Throughout the year, HIDA, the six Data Science Schools, and other partners invite outstanding international Data Scientists to speak about their current research in the HIDA Lectures. In cooperation with HIDA, the HMC Fair Friday lecture series and the DKFZ Data Science Seminar also provide insights into the latest data science developments.
Energy, Earth and Environment, Health, Information, Matter, as well as Aeronautics, Space and Transport - The HIDA Lectures cover a wide range of topics and offer the opportunity to dive into the diversity of current approaches in Data Science.
We cordially invite the interested public to attend these lectures and especially doctoral researchers from the Helmholtz Association. Discuss with international researchers about different application fields of Data Science and gain insights into the diverse activities of the Schools, our partners, and HIDA.
All events of the series are open to the public.
Our Lecture Series
DKFZ Data Science Seminar
Together with the DKFZ and other partners, we host a lecture series that brings together leading researchers in the field of data science to discuss methodological advances and medical applications.
HMC FAIR Friday
Dive into the world of FAIR data with our event series, organized in cooperation with the Helmholtz Metadata Collaboration. It is aimed at experienced stakeholders in research data management as well as scientists from all research fields of the Helmholtz Association and beyond.
HIDA Lecture Series
In collaboration with the six Helmholtz Information & Data Science Schools, we invite renowned speakers to talk about new developments in data science in the Schools' respective research areas. All lectures are open to anyone interested.
Our previous HIDA Lectures:
- 23.06. 2022: HIDA Lecture @DASHH with Pushmeet Kohli (Deepmind): "Leveraging AI for Science"
- 27.04.2022: HIDA Lecture @HEIBRiDS with Dirk Brockmann (Humboldt Universität zu Berlin und Robert-Koch-Institut): "The Data Donation Project - How wearable sensors can help in dealing with the COVID-19 crisis"
- 24.03.2022: HIDA Lecture @MarDATA with Markus Reichstein (MPI für Biogeochemie, Jena): "Machine-Learning-Model-Data-Integration for a Better Understanding of the Earth System"
- 23.02.2022: HIDA Lectures @HIDSS4Health with Julia A. Schnabel (TU München, Helmholtz Munich): "AI-enabled Imaging"
- 26.01.2022: HIDA Lectures @HIDSS4Health with Ulf Leser (Humboldt-Universität zu Berlin): "Data Science for Supporting Molecular Tumor Boards"
- 07.12.2021: HIDA Lectures @HDS-LEE with Steven Brunton (University of Washington): "Machine Learning for Scientific Discovery, with Examples in Fluid Mechanics"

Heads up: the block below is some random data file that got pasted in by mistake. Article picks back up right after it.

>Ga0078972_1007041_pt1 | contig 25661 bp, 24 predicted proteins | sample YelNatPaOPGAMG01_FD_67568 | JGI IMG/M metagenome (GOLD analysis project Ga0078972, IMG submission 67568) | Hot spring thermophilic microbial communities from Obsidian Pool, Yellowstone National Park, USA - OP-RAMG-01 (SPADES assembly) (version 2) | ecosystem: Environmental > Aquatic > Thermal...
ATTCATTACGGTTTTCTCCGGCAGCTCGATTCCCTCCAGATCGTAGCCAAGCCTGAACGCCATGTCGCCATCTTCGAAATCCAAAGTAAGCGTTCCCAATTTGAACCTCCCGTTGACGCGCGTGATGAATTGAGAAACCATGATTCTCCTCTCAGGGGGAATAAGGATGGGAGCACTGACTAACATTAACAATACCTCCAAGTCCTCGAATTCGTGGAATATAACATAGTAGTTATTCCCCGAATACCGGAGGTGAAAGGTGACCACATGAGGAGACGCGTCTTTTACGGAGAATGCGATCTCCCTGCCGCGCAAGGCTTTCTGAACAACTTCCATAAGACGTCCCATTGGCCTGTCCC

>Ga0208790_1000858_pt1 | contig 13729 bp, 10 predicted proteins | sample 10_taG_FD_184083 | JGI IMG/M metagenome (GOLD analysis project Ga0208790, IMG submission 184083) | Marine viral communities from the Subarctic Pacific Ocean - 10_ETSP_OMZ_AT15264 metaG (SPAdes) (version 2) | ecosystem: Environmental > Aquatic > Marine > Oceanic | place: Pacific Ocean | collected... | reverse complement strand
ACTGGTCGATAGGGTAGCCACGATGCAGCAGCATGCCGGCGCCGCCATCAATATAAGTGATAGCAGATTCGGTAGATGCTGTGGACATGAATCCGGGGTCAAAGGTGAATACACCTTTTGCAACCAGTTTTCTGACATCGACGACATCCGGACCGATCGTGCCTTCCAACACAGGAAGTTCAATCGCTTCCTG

- 20.10.2021: HIDA Lectures @HEIBRiDS with Dennis Shasha (Courant Institute of New York University): "SafePredict and Friends"
- 29.09.2021: HIDA Lectures @MUDS with Niki Kilbertus (Helmholtz AI): "(How) can we find true cause effect relationships in data?"
- 16.06.2021: HIDA Lectures @HEIBRIDS with Alan Akbik (Humboldt-Universität zu Berlin): "TARS: Few-Shot Learning for Natural Language Processing"
- 15.04.2021: HIDA Lectures @DASHH with Anatole von Lilienfeld (Universität Wien): "Quantum Machine Learning in Chemical Compound Space"
We organize our HIDA Lecture Series in cooperation with the six Helmholtz Information & Data Science Schools. Together with our partners, the Helmholtz Metadata Collaboration HMC and the German Cancer Research Center DKFZ, we are involved in two additional Lecture Series.
Watch again: Past HIDA Lectures
Murat Eren is a computer scientist and microbial ecologist who studies microbial lifestyles through integrated multi-omics. Established at the intersection between computer science and microbiology, his group combines state-of-the-art molecular tools and computational strategies to shed light on the ecology and evolution of naturally occurring microbial populations, and to understand strategies by microbial life responds to environmental change and thrive within their ever-changing environments.
HIDA Lecture @ MarDATA: "The Era of High-Resolution, Integrated Multi-Omics"
Abstract: The vast majority of life on our planet is microbial. An astonishing number of microbial organisms living in terrestrial and marine habitats represent a biomass that exceeds every living organism that can be seen by naked eye. They complement their numbers with their inconceivable diversity that allow microbes to synthesize or break down a wide array of chemical substrates, and govern biogeochemical cycles that make Earth a habitable planet for much less talented organisms (such as ourselves). While advances in molecular biology and sequencing technologies now enable unprecedented descriptions of the diversity of our naturally occurring microbial overlords, we are far from being able to make sense of the extremely complex datasets our environmental surveys yield almost on a daily basis. The purpose of this talk is to highlight some of the recent progress and challenges that are particularly suitable for data scientists to ponder.